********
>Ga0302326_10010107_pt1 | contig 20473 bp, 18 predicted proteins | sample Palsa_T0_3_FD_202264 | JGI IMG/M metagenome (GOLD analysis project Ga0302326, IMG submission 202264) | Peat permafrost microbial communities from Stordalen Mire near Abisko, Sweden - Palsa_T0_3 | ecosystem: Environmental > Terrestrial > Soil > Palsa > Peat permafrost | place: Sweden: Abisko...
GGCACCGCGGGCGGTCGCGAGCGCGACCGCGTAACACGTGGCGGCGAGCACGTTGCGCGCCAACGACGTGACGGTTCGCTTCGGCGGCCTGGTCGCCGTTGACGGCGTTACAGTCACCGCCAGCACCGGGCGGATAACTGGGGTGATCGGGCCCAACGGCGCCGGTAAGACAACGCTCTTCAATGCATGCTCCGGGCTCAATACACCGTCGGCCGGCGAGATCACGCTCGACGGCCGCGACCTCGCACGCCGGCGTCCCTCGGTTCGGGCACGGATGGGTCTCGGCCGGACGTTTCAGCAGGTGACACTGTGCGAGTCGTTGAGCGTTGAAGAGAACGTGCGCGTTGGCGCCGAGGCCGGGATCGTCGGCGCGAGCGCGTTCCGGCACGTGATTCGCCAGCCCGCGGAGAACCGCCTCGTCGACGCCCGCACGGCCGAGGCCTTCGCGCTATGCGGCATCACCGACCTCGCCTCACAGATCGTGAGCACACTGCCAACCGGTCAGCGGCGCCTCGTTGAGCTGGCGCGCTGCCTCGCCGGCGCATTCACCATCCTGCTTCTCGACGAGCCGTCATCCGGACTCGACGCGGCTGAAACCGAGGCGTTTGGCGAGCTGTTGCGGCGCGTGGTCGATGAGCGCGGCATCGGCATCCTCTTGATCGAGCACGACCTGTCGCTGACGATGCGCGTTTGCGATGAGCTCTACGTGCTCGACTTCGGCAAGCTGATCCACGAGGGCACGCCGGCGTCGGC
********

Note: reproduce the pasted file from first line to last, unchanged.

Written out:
>Ga0302326_10010107_pt1 | contig 20473 bp, 18 predicted proteins | sample Palsa_T0_3_FD_202264 | JGI IMG/M metagenome (GOLD analysis project Ga0302326, IMG submission 202264) | Peat permafrost microbial communities from Stordalen Mire near Abisko, Sweden - Palsa_T0_3 | ecosystem: Environmental > Terrestrial > Soil > Palsa > Peat permafrost | place: Sweden: Abisko...
GGCACCGCGGGCGGTCGCGAGCGCGACCGCGTAACACGTGGCGGCGAGCACGTTGCGCGCCAACGACGTGACGGTTCGCTTCGGCGGCCTGGTCGCCGTTGACGGCGTTACAGTCACCGCCAGCACCGGGCGGATAACTGGGGTGATCGGGCCCAACGGCGCCGGTAAGACAACGCTCTTCAATGCATGCTCCGGGCTCAATACACCGTCGGCCGGCGAGATCACGCTCGACGGCCGCGACCTCGCACGCCGGCGTCCCTCGGTTCGGGCACGGATGGGTCTCGGCCGGACGTTTCAGCAGGTGACACTGTGCGAGTCGTTGAGCGTTGAAGAGAACGTGCGCGTTGGCGCCGAGGCCGGGATCGTCGGCGCGAGCGCGTTCCGGCACGTGATTCGCCAGCCCGCGGAGAACCGCCTCGTCGACGCCCGCACGGCCGAGGCCTTCGCGCTATGCGGCATCACCGACCTCGCCTCACAGATCGTGAGCACACTGCCAACCGGTCAGCGGCGCCTCGTTGAGCTGGCGCGCTGCCTCGCCGGCGCATTCACCATCCTGCTTCTCGACGAGCCGTCATCCGGACTCGACGCGGCTGAAACCGAGGCGTTTGGCGAGCTGTTGCGGCGCGTGGTCGATGAGCGCGGCATCGGCATCCTCTTGATCGAGCACGACCTGTCGCTGACGATGCGCGTTTGCGATGAGCTCTACGTGCTCGACTTCGGCAAGCTGATCCACGAGGGCACGCCGGCGTCGGC